Score: 93/100 GS

Blind Note: Dark, rich fruits, perfume, red fruit spice and fine dry classical tannins, peppery restraint, some alcohol heat, finishing with power, grip and good concentration.

Wine No. 2

What I Said: New World, South Africa

Actual Wine: Anwilka 2005 

Score: 88/100 GS

Blind Note: Sweet meaty stewed flavours, spice and warm ripeness, evolved tertiary notes, with 8 to 10 years development, finishing with savoury earthy berry fruit, green bean hints and wet leaves and chocolate.

Wine No. 3

What I Said: Old World, Italy

Actual Wine: Ridge Monte Bello 2011

Score: 93+/100

Blind Note: Rich, opulent lifted nose, with kirsch, cherry blossom, violets, and cassis. Sleek, fresh and vibrant with masses of elegance and finesse. 2012 vintage?

Wine No. 4

What I Said: Old World, French Bordeaux

Actual Wine: Ornellaia 2008, Bolgheri

Score: 93+/100

Blind Note: Ripe, kirsch cherry nose, cherry confit, spice, dusty cedar oak, violets, and creme de cassis. Earthy forest fruits, suave tannins, warm finish but plenty of elegance.

Wine No. 5

What I Said: New World, Australia

Actual Wine: Anwilka 2012

Score: 94/100 GS

Blind Note: Rich, opulent lifted nose of salty cassis, black currants, and dark pastille sweets. Refined and perfumed with Parma violets and hints of boiled Bon Bon sweets. Soft sleek textured wine that’s plush and fleshy. Laced with mocha spice and dark chocolate oranges. Almost Chilean characters to the black saline fruit finish.

Wine No. 6

What I Said: Old World, French Bordeaux

Actual Wine: Chateau Angelus 2012

Score: 93+/100 GS

Blind Note: Dusty spice of cinnamon, and mocha, vanilla pod and hints of medicine chest. Classically proportioned palate with dry mineral tannins, restraint, and grainy black cassis and mulberry confit. Powerful cherry spice laden finish. Young Bordeaux… 2011 or 2014?

Wine No. 7

What I Said: New World, USA

Actual Wine: Anwilka 2013

Score: 95/100 GS

Blind Note: Sweet creme brûlée and cassis, blue berry crumble, cherry and kirsch liqueur, ripe black currant. Very polished texture, super fine tannins, sweet / sour black cherry and cassis density, freshness with ultra fine tannins. Juicy fresh acids and a whole lot of finesse. 

Wine No. 8

What I Said: New World, South Africa

Actual Wine: Cullen Diana Madeline 2014

Score: 94/100

Blind Note: Dark, dense core of black fruits, black currants, liquorice, Xmas cake, and sweet oak spice. Polished tannins, fleshy and opulent, good concentration with balance. Fine effort with ripe core but a classically layered texture and tannins. Classy wine in its youth.

So, there you have my humble scribblings for what they’re worth. As any wine judge or journalist will tell you, tasting blind and noting ones own mistakes can be very humbling, but oh so much fun… and massively enlightening in hindsight. I was of course sitting next to the very great Stephen Spurrier, who has his own endless array of stories about a group of judges’ blind notes, scores and comments from a certain little tasting that took place back in 1976!

With Stephen, Hans and Stephanie after the tasting

I feel if this had been an exam, I would have passed. But more importantly I have to tip my hat to Hans and Stephanie for organising such an enlightening tasting. 20 years ago when regularly tasting reds blind, we would pick out Californian wines by their polished finesse, purity, opulence, balance and precision. We all wished that South African wines could aspire to this greatness.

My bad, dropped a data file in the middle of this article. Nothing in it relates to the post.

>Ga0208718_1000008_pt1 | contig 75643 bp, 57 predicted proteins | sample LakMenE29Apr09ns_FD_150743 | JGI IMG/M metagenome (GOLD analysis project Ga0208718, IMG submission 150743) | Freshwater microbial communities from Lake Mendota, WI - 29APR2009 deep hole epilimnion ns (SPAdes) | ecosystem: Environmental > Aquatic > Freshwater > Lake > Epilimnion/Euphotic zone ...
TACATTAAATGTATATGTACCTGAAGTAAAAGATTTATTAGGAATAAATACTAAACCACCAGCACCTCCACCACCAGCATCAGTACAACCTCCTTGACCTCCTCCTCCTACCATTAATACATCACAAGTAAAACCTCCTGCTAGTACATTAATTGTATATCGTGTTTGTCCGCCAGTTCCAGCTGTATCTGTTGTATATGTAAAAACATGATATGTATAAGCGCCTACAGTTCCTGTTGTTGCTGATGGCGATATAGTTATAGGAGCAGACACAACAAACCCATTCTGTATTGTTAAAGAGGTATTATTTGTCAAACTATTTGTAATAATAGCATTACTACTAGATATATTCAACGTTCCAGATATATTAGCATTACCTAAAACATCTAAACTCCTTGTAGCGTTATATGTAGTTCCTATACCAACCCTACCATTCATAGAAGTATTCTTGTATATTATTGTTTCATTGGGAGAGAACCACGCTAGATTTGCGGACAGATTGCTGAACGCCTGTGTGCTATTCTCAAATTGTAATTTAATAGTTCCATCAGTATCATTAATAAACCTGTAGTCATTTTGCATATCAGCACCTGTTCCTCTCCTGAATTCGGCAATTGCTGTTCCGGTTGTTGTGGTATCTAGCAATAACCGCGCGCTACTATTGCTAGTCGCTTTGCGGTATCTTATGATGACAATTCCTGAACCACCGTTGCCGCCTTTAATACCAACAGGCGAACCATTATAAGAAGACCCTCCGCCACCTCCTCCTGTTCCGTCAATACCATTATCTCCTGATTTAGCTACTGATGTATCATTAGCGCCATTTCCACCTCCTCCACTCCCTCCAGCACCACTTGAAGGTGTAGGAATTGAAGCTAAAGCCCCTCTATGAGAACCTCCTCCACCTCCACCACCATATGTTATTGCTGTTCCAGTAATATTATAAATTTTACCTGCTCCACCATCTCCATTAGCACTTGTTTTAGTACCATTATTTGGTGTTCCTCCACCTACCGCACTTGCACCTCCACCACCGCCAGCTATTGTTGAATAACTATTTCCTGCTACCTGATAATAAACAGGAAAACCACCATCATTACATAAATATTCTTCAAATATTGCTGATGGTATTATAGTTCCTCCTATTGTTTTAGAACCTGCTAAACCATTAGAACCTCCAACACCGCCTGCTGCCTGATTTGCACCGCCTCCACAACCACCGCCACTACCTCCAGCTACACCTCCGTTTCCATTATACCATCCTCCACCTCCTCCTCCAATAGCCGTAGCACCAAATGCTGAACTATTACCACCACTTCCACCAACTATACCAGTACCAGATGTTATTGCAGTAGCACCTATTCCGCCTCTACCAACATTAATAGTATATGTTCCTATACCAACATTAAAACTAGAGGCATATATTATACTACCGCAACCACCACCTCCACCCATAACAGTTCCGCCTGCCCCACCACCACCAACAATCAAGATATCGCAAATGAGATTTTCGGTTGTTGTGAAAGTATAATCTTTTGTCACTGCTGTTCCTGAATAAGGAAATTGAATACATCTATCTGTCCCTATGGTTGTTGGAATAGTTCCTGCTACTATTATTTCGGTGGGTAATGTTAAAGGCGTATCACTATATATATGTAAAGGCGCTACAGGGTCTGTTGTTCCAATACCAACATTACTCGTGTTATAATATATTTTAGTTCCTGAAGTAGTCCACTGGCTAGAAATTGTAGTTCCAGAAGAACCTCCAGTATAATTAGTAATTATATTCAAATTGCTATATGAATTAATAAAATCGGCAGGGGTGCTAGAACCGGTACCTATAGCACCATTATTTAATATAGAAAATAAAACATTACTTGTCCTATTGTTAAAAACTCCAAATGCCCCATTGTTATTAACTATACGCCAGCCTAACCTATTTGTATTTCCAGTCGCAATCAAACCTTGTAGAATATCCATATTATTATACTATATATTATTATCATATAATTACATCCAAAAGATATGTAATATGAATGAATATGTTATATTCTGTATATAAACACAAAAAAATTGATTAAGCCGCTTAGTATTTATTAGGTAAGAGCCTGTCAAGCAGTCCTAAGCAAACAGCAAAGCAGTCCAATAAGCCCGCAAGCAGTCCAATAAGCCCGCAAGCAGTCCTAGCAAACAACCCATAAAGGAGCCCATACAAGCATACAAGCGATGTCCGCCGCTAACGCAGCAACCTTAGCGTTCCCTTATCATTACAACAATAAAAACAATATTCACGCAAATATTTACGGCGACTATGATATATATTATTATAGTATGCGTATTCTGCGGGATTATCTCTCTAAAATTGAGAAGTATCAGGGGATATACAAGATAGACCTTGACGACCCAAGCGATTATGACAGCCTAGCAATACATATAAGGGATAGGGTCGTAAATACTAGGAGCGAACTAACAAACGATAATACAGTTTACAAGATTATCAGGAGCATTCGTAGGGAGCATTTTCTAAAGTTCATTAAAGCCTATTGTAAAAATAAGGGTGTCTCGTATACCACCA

Today I fittingly picked a South African wine as not only my top scorer, but also placed it in a quality realm so good it had to be Californian! Oh how times have changed. 

Venue was private members club Home House at 20 Portman Square, London

Ruth Lewandowski Wines ~ Purity and Precision with 105 Year Old Vines…

The 2015 Naomi is 100% Grenache gris made by Evan Lewandowski, with 105 year old vines from the Gibson Ranch of Mendocino’s McDowell Valley. Rather than treating this fuchsia-toned grape like a red wine and macerating it with its skins, Evan whole cluster pressed the fruit and seperated the juice from the skins to ferment in an egg-shaped tank. The manually controlled press cycle was a long, fairly rough one to extract a higher than average amount of phenolic material from the beautiful, unique fruit.

After about three weeks, native alcoholic fermentation was complete along with malolactic fermentation. The 2015 Naomi saw no winemaking additions of any kind except for a scant 20ppm of SO2 before being bottled unfiltered and unfined.

Ruth Lewandowski Wines’ winemaker Evan Lewandowski

“Contrary to who most people imagine Ruth to be, she is not my mother, nor my grandmother, but my favorite book in the Bible.  Without sounding ‘preachy,’ and in the interest of concisely summing things up, there is no better depiction of death and redemption than the book of Ruth (who just happened to be from a town called “Moab”).  Much of my philosophy of farming and, in turn, winemaking is derived from this cycle of death and redemption (both in the physical realm we can see and the spiritual realm we often do not). Death is, indeed, the engine of life.” ~ Evan Lewandowski.

Tasting Note: Ruth Lewandowski Naomi Gibson Ranch 2015, California, 12 Abv. ~ Beautiful pale marmalade orange colour with a hint of pink blush. The nose is rich, expressive, pithy showing zesty marmalade jam, orange peel, salty briney gravelly minerals, wet river pebbles and an alka seltzer lift, dried herbs and grassy elderflower nuances. There is a fine density on the palate from these 105 year old Grenache Gris vines, with tangerine peel, lemon grass and spicy green pears. The subtle grape skin grip and spicy tannins add to the palate texture, all in beautiful balance. This is a complex, seductive wine that wills you to drink it! A real pleasure giver. No surprise then that this wine sold out within days of release… entering it into the unicorn lexicon! (Wine Safari Score: 95/100 Greg Sherwood MW)

Naomi’s Grenache Gris ferment